Local Students Create Inspirational Awareness Campaign
Last spring, Sherrie Balmer thought she had a great idea. Marillac, a psychiatric residential treatment facility in Overland Park, received a $2,000 grant from The Kansas Suicide Prevention Center to develop a program to reach young people. The concept was to promote awareness about suicide, to provide support for people struggling with suicidal thoughts and tools for those whose friends have thoughts of suicide.
As the director of communications and marketing for Marillac, Balmer planned to use the grant money to create a video, and she wanted to confirm that her perception for the message was relevant to teenagers. She approached the already established Suicide Awareness group at Saint Thomas Aquinas in Overland Park, and spoke to students. While Balmer’s vision was the start, the students soon schooled her on relating the message to teens. Balmer admits with a laugh, “They had a much better idea!”
Throughout late spring and summer, the committed students worked together, researching, writing and producing a video that far exceeded her initial idea. “It was much, much more than I ever dreamed,” Balmer says. “It’s simple, bold and powerful. It not only encourages kids who are struggling to reach out for help, but it also empowers their friends to directly ask a tough question: ‘Are you going to kill yourself?'”
There is an argument that mentioning suicide to someone who is having mental health difficulties may plant the idea. Evidence is clear that this is not the case, and young people confide in their peers before they would ever consider turning to an adult. Part of the lesson is to educate teens on warning signs and to arm them with strategies to discern a next course of action. They learn that any mention of self harm should be taken seriously, even if it’s followed with, “Just kidding.” If kids are in tune to potential red flags, they are more likely to take action. They may talk to a school counselor, alert a parent of the person in distress or their own parents for guidance, or contact a mental health facility.
In Kansas, anyone over 14 can contact a mental health facility directly and self-admit. Marillac’s 32-bed residential facility treats ages 12-18. Lengths of stay vary and are unique to each patient, usually 30-45 days. There is also a 52-bed hospital on the campus for patients aged 4-18. Upon arrival, patients are admitted and risk level is assessed. Patients are treated by nurses, therapists, psychologists, and family visits and treatment plans are quickly established.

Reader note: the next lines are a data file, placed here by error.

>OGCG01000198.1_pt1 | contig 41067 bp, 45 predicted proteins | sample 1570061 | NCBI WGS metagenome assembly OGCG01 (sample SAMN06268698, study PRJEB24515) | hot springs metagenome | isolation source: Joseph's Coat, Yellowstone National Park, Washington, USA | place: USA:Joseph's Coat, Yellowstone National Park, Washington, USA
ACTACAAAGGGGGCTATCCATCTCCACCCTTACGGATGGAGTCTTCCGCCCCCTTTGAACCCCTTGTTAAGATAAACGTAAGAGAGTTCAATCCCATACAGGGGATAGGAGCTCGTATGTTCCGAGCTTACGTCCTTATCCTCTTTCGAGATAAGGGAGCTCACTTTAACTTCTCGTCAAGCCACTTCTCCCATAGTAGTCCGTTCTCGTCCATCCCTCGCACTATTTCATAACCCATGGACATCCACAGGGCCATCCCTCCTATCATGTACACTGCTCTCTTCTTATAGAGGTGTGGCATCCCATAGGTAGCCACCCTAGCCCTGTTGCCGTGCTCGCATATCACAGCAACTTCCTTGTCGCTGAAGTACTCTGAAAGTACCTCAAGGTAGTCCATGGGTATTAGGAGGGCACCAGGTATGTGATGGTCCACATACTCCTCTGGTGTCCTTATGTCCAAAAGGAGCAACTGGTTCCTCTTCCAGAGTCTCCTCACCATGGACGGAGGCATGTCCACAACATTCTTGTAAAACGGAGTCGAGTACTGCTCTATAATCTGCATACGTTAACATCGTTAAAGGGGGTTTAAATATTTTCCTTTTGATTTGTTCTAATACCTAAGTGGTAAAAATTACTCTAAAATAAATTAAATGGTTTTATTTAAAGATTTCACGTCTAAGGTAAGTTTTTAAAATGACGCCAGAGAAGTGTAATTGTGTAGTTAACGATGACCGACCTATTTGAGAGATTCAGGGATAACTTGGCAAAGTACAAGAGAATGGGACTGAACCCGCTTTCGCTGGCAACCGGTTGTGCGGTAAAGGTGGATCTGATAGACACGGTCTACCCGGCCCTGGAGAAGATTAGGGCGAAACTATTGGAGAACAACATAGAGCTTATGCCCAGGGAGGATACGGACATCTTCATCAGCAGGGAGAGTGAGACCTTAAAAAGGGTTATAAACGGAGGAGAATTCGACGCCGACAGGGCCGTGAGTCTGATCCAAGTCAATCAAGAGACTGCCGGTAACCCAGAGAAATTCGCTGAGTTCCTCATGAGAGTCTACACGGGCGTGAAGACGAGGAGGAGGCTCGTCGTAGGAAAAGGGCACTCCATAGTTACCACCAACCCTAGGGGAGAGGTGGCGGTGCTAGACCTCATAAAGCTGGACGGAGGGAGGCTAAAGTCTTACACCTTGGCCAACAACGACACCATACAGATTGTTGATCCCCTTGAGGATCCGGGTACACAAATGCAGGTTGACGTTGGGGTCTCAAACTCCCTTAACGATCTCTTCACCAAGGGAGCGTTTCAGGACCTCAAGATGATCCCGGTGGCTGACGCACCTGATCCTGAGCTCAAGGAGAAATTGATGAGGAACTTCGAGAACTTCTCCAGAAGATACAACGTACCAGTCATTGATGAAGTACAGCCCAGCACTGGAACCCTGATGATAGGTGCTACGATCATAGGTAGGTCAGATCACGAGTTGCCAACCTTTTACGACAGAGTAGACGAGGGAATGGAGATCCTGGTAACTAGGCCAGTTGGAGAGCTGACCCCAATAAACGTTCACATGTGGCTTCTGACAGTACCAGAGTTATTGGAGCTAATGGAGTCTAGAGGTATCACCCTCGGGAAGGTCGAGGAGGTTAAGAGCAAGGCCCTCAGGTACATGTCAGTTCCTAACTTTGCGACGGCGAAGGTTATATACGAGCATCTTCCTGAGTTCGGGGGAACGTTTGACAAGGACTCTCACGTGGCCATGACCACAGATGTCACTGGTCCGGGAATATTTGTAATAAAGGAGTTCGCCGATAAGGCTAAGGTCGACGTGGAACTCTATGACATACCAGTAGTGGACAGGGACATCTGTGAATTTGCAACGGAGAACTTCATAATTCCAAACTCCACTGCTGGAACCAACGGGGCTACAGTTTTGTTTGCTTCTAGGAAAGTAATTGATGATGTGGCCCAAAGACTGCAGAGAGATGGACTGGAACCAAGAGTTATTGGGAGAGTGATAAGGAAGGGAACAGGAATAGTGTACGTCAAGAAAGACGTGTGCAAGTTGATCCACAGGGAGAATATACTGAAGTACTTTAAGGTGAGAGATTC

Marillac has formed partnerships throughout Kansas City. Students from Olathe South developed an “I Choose to Live” pledge campaign prior to their partnership with Marillac. Shawnee Mission South is currently working on a project to support the #NotEvenOne initiative. Balmer reached out to Mix 93.3, who along with several other radio stations ran ads last summer. Fox 4 News has supported the program as well, interviewing the students who created the video and contributing their own station video on the subject. In August, the Kansas City T-Bones debuted the students’ video on the stadium’s jumbo screen.
Balmer says this campaign is designed to grow and to be far reaching. New facets emerge constantly. In partnership with the Johnson County Suicide Prevention Coalition, using the same script that the high school students wrote, a video targeting the adult population was created. Balmer wants to reach as many people and schools as possible, starting in our own backyard. The hope is to see it grow and spread into other communities.
Since the tech savvy students created the video themselves, cost was minimal. Some grant funds were used for Suicide Awareness materials, but $1,000 of the grant was re-gifted from Marillac to Aquinas for future suicide awareness program activities.
Stigma surrounding mental illness is slowly eroding. The #NotEvenOne campaign hopes to overcome that remaining stigma, because even one life lost is one too many.